Ramblings of a middleage therapist – mindfulness

Ramblings of a middleage therapist – mindfulness

Our body’s systems are enclosed in fascia: interactive, interdependent and interconnective tissues forming a complex network used in force transmissions, sensory functions and wound regulation; yet also enabling optimal functioning and resiliency, allowing the body to repair stress and physical and emotional trauma.

The body responds to disruptions to or in it, by creating tension points deep within the fascia that our bodies are then forced to maneuver around. These shortcuts become imbalances within the fascial system and can be seen as fascial shortening, or thickening, thus impairing muscle function and mobility which can be seen throughout the body.

We experience these functional and structural issues as pain, decreased flexibility, impaired movement or various diseases.

It is then how WE respond to this responce by the body that often dictates the path it takes on its recovery. And this is where mindfulness comes into its own. Its not just about Gratitude or Good Mental Health, maybe Daily Exercise or Good Diet; its a combination of all of that, along with manual therapies. Listening to your body. A good massage, lymph drainage treatment, myofascial or reflexology treatment does more than just relax you, it prompts the body to remember. Did you know that muscles hold memories? Its why we say rest, dont do anything strenuous for 24-48hrs. And why osteo/chiro practitioners despair of people who come in for an adjustment and then go straight back to work.

Manual therapies can assist and boost the body’s healing forces by easing tensions and restrictions along your fascial system, allowing your body to readily adapt to its environment. By treating one area you facilitate change and improvement in other areas. Like what I hear you say? Well, head aches, brain fog, Cervicogenic or referred pain, depression, increased cervical motion, improved sleep and quality of life, and even better mental clarity/focus. Manual therapies are non-invasive with positive results and almost no side effects.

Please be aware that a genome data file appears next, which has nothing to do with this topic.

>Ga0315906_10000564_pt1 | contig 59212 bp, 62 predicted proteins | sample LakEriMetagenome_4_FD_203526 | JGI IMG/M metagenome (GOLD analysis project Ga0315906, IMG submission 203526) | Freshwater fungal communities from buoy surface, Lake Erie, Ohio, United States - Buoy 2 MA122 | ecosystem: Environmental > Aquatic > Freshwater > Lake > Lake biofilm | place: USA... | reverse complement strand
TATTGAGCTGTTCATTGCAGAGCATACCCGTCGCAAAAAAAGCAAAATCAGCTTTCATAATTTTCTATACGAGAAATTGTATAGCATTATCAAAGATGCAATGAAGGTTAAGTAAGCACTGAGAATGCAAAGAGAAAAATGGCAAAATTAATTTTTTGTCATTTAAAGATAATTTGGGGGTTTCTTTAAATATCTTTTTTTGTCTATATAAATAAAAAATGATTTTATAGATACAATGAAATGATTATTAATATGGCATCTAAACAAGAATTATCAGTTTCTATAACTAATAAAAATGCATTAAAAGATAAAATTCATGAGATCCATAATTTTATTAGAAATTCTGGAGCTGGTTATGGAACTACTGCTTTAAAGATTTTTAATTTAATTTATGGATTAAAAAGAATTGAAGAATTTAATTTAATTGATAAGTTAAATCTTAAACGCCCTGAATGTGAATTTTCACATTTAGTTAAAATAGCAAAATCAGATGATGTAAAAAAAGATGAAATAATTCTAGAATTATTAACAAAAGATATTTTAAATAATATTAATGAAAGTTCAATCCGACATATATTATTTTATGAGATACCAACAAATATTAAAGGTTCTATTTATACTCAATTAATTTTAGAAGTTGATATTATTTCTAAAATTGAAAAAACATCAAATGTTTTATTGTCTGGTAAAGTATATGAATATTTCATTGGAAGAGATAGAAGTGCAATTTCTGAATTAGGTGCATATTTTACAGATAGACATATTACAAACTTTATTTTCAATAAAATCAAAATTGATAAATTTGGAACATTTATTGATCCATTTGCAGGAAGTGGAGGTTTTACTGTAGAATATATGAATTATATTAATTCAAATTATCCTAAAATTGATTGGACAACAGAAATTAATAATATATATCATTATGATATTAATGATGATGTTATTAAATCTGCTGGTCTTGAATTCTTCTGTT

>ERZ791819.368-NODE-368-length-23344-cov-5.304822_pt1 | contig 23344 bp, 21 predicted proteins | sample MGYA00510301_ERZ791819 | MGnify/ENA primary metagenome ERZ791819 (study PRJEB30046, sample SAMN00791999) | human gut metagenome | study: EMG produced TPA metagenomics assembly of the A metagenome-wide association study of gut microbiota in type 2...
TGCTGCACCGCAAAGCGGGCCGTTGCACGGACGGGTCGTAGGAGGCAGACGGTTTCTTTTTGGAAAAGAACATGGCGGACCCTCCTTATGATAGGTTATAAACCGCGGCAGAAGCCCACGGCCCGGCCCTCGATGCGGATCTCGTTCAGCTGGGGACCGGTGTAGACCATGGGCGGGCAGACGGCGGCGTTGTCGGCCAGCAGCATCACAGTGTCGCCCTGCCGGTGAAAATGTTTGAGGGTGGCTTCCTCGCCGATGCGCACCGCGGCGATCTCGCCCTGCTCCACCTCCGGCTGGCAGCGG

Manual therapy is still beneficial years after the original injury and can maximise the potential for full recovery when used in conjunction with other treatments. You may see benefits in only a few sessions, although a longer lasting effect may need more frequent sessions. Rome wasnt built in a day as they say.

So what can you do to start things rolling? Well, maybe getting into a daily routine of gentle exercise if you’ve not done it for a while, having a treatment at least once every 6 weeks if/when you can, revisiting your diet to see what changes you might be able to make to help your bodies responce to everything that is thrown at it on a daily basis. Dont go all out gungho and do yourself a mischief in the name of getting stronger/better it defeats the purpose and will probably put you off longterm. Daily Body Brushing (doesnt have to be a body brush you can use a dry facecloth) to stimulate your lymph flow, Deep Abdominal Breathing and yes, Meditation all become part of a daily routine that puts you back in touch with yourself and gives the body tools to help its own healing process. Have a ponder you never know it could be a game changer.

Food for thought then this Easter Weekend. Go enjoy your chocolate its allowed that little bit isn’t going to do much damage short term, everything in moderation as they say. And we all deserve a treat now and then, its good for body and soul. 🙂 SF

«